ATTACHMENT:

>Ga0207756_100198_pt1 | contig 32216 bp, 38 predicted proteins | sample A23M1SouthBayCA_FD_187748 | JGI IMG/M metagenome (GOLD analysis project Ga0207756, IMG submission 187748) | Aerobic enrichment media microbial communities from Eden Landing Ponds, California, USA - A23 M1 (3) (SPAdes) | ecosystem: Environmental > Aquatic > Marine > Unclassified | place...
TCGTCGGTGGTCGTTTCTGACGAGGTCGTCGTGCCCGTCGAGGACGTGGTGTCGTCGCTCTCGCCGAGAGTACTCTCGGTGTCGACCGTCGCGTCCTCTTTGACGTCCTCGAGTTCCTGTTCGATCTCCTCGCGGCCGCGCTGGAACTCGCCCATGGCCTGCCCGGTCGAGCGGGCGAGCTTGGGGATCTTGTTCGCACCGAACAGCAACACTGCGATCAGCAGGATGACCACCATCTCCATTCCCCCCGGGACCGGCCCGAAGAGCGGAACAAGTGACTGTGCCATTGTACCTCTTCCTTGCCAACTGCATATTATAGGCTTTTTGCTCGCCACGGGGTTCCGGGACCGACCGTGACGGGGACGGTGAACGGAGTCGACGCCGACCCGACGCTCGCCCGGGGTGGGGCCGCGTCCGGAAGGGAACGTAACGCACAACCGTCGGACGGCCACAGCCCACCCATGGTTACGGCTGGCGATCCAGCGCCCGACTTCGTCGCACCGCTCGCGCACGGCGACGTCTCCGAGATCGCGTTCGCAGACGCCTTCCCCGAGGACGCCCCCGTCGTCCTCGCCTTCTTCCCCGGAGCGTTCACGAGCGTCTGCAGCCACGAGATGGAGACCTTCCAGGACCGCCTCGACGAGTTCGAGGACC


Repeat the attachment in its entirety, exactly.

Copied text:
>Ga0207756_100198_pt1 | contig 32216 bp, 38 predicted proteins | sample A23M1SouthBayCA_FD_187748 | JGI IMG/M metagenome (GOLD analysis project Ga0207756, IMG submission 187748) | Aerobic enrichment media microbial communities from Eden Landing Ponds, California, USA - A23 M1 (3) (SPAdes) | ecosystem: Environmental > Aquatic > Marine > Unclassified | place...
TCGTCGGTGGTCGTTTCTGACGAGGTCGTCGTGCCCGTCGAGGACGTGGTGTCGTCGCTCTCGCCGAGAGTACTCTCGGTGTCGACCGTCGCGTCCTCTTTGACGTCCTCGAGTTCCTGTTCGATCTCCTCGCGGCCGCGCTGGAACTCGCCCATGGCCTGCCCGGTCGAGCGGGCGAGCTTGGGGATCTTGTTCGCACCGAACAGCAACACTGCGATCAGCAGGATGACCACCATCTCCATTCCCCCCGGGACCGGCCCGAAGAGCGGAACAAGTGACTGTGCCATTGTACCTCTTCCTTGCCAACTGCATATTATAGGCTTTTTGCTCGCCACGGGGTTCCGGGACCGACCGTGACGGGGACGGTGAACGGAGTCGACGCCGACCCGACGCTCGCCCGGGGTGGGGCCGCGTCCGGAAGGGAACGTAACGCACAACCGTCGGACGGCCACAGCCCACCCATGGTTACGGCTGGCGATCCAGCGCCCGACTTCGTCGCACCGCTCGCGCACGGCGACGTCTCCGAGATCGCGTTCGCAGACGCCTTCCCCGAGGACGCCCCCGTCGTCCTCGCCTTCTTCCCCGGAGCGTTCACGAGCGTCTGCAGCCACGAGATGGAGACCTTCCAGGACCGCCTCGACGAGTTCGAGGACC